Treatment with Repository Corticotropin Injection in Patients with Rheumatoid Arthritis, Systemic Lupus Erythematosus, and Dermatomyositis/Polymyositis
Received 19 September 2019
Accepted for publication 14 January 2020
Published 20 February 2020 Volume 2020:12 Pages 21—28
Checked for plagiarism Yes
Review by Single anonymous peer review
Peer reviewer comments 2
Editor who approved publication: Professor Chuan-Ju Liu
Nancy Ho-Mahler,1 Beni Turner,2 Michael Eaddy,2 Mark L Hanke,1 Winnie W Nelson1
1Mallinckrodt Pharmaceuticals, Bedminster, NJ, USA; 2Xcenda, Palm Harbor, FL, USA
Correspondence: Nancy Ho-Mahler
Mallinckrodt Pharmaceuticals, 1425 U.S. Route 206, Bedminster, NJ 07921, USA
Tel +1 747 239 0007
Fax +1 314 654 9440
Purpose: Repository corticotropin injection (RCI) is indicated for a number of autoimmune-mediated diseases including rheumatoid arthritis (RA), systemic lupus erythematosus (SLE), and dermatomyositis (DM)/polymyositis (PM). To better understand the practice patterns and outcomes of RCI in patients with RA, SLE, or DM/PM, we conducted a retrospective medical record analysis.
Patients and Methods: Participating providers selected deidentified medical records of patients meeting the inclusion criteria (age ≥ 18 years; physician-reported diagnosis of RA, SLE, or DM/PM; initiation of treatment with RCI between 1/1/2011 and 2/15/2016; ≥ 3 in-office visits with same site/provider). Collected data spanned 12 months before and after the first prescription date for RCI. Analyses included patient demographics and clinical history, RCI treatment patterns, and physician’s impression of change.
Results: Data from 54 patients with RA, 30 patients with SLE, and 8 patients with DM/PM were analyzed. The most frequently reported reasons for initiating RCI were lack of efficacy with prior treatment, acute exacerbation of disease, and use as add-on to ongoing therapy. The most common initial RCI dosing, 80 U twice weekly, was used for 84% of patients with RA, 75% with SLE, and 86% with DM/PM. The mean duration of treatment was 4.8, 6.5, and 6.8 months for RA, SLE, and DM/PM, respectively. Among the 57 patients with data on physician’s impression of change with RCI, 78.1% of patients with RA, 94.7% with SLE, and 66.7% with DM/PM had a rating of “improved,” and the mean time to best impression of change was 3.4, 4.3, and 3.4 months for RA, SLE, and DM/PM, respectively.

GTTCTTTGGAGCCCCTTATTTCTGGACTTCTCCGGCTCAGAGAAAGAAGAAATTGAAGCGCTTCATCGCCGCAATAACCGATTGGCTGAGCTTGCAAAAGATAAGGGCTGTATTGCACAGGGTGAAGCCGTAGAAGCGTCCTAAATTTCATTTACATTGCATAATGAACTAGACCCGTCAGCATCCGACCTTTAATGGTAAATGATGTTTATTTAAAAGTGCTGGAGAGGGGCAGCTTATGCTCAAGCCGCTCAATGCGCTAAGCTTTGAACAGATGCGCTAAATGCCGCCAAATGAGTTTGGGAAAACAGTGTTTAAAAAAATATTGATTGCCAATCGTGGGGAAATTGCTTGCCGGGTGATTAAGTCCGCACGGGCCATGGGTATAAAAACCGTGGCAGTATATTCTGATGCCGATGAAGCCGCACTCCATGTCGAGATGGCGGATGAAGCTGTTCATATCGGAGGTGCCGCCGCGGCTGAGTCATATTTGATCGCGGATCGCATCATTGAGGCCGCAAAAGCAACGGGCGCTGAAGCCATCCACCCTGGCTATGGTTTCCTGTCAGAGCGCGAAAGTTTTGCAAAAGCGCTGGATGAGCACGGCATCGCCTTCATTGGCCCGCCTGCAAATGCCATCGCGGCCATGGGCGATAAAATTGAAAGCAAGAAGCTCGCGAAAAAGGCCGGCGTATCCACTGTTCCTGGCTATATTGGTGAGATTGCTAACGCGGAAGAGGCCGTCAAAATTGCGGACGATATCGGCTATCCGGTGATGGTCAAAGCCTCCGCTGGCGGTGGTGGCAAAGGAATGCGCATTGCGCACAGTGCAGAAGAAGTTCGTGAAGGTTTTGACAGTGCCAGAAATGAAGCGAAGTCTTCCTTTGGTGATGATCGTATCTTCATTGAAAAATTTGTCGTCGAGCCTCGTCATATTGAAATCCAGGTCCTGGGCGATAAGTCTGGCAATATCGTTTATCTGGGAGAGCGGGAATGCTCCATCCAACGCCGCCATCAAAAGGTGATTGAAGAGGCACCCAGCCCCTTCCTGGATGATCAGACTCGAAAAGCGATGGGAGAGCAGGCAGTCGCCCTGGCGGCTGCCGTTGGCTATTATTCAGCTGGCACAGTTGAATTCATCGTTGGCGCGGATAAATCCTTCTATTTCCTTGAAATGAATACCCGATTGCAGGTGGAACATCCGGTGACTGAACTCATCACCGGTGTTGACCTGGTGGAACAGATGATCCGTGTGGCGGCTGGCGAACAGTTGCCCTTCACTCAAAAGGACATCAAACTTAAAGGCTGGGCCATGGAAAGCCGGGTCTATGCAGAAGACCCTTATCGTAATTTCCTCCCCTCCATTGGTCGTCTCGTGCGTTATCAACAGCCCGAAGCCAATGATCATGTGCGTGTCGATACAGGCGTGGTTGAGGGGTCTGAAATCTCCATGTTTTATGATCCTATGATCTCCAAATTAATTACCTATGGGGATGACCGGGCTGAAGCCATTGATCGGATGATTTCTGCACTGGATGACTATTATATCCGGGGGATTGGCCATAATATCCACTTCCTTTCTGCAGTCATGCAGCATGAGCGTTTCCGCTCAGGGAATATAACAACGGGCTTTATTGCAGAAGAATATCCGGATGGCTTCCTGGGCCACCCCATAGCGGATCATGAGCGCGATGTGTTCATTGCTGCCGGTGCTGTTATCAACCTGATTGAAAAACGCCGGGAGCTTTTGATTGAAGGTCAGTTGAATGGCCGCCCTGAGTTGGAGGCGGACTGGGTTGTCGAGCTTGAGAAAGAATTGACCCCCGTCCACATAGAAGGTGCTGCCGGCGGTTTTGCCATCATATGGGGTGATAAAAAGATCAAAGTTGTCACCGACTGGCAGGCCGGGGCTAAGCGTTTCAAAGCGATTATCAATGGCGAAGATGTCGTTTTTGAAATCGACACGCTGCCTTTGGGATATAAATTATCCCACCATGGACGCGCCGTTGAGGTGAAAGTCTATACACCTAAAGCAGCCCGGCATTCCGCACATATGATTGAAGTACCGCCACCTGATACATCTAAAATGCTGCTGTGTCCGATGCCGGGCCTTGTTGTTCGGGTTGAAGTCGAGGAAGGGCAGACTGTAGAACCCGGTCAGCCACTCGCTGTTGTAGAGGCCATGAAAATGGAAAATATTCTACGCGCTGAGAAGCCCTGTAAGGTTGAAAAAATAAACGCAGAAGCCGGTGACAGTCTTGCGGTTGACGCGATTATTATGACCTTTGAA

Conclusion: This study reports the real-world patient profile, use patterns, and outcomes of patients who used RCI for the treatment of RA, SLE, and DM/PM. These data can inform appropriate use and clinical expectations when using RCI.
Keywords: adrenocorticotropic hormone, analogue, ACTH, immunomodulatory, real-world patients
This work is published and licensed by Dove Medical Press Limited. The full terms of this license are available at https://www.dovepress.com/terms.php and incorporate the Creative Commons Attribution - Non Commercial (unported, v3.0) License. By accessing the work you hereby accept the Terms. Non-commercial uses of the work are permitted without any further permission from Dove Medical Press Limited, provided the work is properly attributed. For permission for commercial use of this work, please see paragraphs 4.2 and 5 of our Terms.Download Article [PDF] View Full Text [HTML][Machine readable]